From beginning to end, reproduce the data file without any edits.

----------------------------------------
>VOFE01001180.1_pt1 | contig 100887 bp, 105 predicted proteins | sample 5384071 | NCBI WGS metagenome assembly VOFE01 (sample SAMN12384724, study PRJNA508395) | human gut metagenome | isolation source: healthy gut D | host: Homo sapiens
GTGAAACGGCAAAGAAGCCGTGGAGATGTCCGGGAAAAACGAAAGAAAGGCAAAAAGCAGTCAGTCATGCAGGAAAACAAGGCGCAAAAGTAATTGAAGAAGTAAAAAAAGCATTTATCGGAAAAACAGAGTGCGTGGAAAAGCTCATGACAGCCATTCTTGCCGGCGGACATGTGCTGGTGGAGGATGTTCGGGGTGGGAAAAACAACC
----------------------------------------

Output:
>VOFE01001180.1_pt1 | contig 100887 bp, 105 predicted proteins | sample 5384071 | NCBI WGS metagenome assembly VOFE01 (sample SAMN12384724, study PRJNA508395) | human gut metagenome | isolation source: healthy gut D | host: Homo sapiens
GTGAAACGGCAAAGAAGCCGTGGAGATGTCCGGGAAAAACGAAAGAAAGGCAAAAAGCAGTCAGTCATGCAGGAAAACAAGGCGCAAAAGTAATTGAAGAAGTAAAAAAAGCATTTATCGGAAAAACAGAGTGCGTGGAAAAGCTCATGACAGCCATTCTTGCCGGCGGACATGTGCTGGTGGAGGATGTTCGGGGTGGGAAAAACAACC